What to Do When Governments Default
Argentina's long battle with a small group of creditors, in which the latter won an important court decision this week, highlights a crucial issue in the management of financial and economic crises: What to do when a country is either unable or unwilling to pay its debts.
The Argentine case dates back to 2001, when a severe economic depression rendered the government unable to make payments on some $95 billion in bonds. Holders of more than 90 percent of the debt accepted new bonds worth roughly 30 cents on the dollar, but a group of creditors ended up betting that they could get the government to pay more on the rest. This week, the U.S. Supreme Court effectively supported the holdouts: If the government wants to keep making payments on the restructured debt, it must pay them, too.
The decision may further complicate what is already a very difficult coordination problem. When a sovereign faces severe payment difficulties, the best option for the collective good is to find an orderly way to reduce debt and put the country on the path to economic recovery. The parties involved, though, tend to have a hard time agreeing on what constitutes "fair" burden sharing. Private creditors would rather get bailed out by governments and organizations such as the International Monetary Fund than accept losses on their investments. Small groups of private creditors have an incentive to seek better deals at the expense of the majority. And public creditors are loath to see their exceptional support used to pay off private creditors who underestimated the risks.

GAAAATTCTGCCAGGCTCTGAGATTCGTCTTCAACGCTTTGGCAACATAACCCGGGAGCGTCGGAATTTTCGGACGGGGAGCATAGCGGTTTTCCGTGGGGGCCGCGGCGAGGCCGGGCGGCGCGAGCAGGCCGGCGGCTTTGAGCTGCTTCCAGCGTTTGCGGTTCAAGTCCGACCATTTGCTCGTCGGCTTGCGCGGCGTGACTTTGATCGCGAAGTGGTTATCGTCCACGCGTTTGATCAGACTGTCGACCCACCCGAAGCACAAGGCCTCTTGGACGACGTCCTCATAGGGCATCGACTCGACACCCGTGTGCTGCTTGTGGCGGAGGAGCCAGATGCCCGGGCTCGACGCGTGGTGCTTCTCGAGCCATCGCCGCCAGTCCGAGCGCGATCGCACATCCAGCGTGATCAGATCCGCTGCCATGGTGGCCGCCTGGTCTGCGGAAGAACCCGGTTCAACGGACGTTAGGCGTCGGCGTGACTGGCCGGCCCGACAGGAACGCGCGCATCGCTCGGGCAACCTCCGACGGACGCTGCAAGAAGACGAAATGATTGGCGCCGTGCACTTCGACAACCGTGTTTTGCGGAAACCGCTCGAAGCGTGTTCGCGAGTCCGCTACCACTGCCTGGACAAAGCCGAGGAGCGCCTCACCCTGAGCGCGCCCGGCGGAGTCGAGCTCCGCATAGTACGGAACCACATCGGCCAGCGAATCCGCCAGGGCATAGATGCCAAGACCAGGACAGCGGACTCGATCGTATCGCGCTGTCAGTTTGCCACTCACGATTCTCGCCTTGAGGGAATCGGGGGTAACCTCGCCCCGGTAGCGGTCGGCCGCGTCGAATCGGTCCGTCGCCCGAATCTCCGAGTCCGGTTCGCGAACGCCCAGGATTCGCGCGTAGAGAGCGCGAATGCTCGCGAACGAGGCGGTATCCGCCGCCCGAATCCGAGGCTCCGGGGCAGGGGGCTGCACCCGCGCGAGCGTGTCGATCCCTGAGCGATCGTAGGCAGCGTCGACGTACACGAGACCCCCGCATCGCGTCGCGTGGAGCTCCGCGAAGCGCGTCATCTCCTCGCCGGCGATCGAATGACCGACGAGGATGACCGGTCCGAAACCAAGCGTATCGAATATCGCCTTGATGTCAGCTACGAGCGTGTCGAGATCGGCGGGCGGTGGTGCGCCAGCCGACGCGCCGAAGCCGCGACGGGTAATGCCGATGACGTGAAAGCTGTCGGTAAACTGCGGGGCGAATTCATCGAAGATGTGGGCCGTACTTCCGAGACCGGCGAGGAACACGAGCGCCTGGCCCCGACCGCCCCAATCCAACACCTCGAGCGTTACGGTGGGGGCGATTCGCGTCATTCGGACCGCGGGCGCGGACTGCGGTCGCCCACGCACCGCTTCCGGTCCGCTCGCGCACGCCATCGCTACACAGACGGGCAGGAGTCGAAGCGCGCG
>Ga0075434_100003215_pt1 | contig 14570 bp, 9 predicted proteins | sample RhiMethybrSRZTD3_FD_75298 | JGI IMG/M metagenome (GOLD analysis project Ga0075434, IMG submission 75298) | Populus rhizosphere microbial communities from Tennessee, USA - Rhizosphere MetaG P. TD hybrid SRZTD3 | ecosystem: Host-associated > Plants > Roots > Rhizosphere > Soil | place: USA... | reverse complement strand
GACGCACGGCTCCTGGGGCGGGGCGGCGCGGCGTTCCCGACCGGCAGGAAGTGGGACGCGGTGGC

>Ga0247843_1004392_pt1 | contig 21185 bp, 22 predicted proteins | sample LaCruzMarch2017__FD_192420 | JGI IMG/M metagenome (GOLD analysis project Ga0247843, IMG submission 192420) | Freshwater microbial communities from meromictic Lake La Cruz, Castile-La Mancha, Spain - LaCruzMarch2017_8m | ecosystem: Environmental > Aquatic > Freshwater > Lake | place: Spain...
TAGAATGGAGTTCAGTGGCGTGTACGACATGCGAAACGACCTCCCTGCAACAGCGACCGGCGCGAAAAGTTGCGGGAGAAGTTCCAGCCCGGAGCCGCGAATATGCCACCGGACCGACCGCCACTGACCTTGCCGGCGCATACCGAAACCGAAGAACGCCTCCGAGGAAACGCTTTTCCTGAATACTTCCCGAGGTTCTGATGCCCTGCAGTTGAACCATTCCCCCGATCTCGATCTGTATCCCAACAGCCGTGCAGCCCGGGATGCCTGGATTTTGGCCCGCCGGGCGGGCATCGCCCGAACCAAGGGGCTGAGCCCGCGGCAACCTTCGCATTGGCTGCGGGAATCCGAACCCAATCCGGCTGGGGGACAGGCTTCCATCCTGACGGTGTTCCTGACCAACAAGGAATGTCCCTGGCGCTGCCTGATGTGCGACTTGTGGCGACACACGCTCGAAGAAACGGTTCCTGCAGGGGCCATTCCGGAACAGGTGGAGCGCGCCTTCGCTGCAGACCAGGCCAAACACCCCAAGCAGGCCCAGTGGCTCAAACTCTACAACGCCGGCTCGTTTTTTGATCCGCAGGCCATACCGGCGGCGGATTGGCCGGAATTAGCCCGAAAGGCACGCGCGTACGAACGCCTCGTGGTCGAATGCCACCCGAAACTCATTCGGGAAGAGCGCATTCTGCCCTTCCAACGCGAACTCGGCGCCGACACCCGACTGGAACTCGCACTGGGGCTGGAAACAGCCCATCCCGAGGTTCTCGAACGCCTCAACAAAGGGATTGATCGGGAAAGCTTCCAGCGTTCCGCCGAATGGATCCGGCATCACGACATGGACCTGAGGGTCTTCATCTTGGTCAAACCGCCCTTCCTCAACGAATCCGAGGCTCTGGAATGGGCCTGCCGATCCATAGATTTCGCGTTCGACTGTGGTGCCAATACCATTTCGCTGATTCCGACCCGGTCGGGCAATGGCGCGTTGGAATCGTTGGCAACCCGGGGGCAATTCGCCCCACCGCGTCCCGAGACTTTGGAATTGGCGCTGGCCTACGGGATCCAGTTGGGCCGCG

The task of striking deals and enforcing them often falls to outsiders such as the IMF, which are able to provide emergency financing to governments. As the intense negotiations surrounding Greece's 2012 debt restructuring illustrated, this requires them to deal with some controversial questions and make difficult judgments. Is the government insolvent or merely temporarily short on cash? How much can it really afford to pay and when? How to navigate the complexities of global restructuring agreements that involve several jurisdictions? How to verify and enforce compliance among all those involved, creditors and debtors?
According to media reports this week, the IMF is rightly seeking a better way to manage such crises. In the past, it often found itself constrained to two options: Bail out private creditors, or require them to take immediate losses. Officials are considering a third option, in which the maturity of debt outstanding would be extended while the government worked out its financial difficulties with the aid and advice of the IMF.
The IMF's proposed middle way harks back to the successful Uruguayan debt restructuring and, before that, the "new money" packages that banks were forced to adopt in the Latin American debt crisis of the 1980s. The idea is a simple yet extremely powerful one: Keep existing creditors engaged so that all stakeholders can contribute to an orderly, well-coordinated, pro-growth solution. While implementation may be challenging, it also has the important advantage of providing time to collect proper information, assess the situation and derive proper solutions -- something that has often proved lacking, complicating the crisis management process.
The ultimate aim is to find creative and workable approaches to encourage what theorists call a cooperative game, as opposed to one in which competing interests seek to maximize their individual payoffs with no concern for the collective outcome.
Private sector bail-ins are hard to implement smoothly. Public sector bailouts are unpopular and unfair. Doing neither leaves countries and their citizens worse off. Crisis prevention is of course the best way to avoid such quandaries. Where prevention fails, hopefully the IMF's efforts will contribute to better outcomes.
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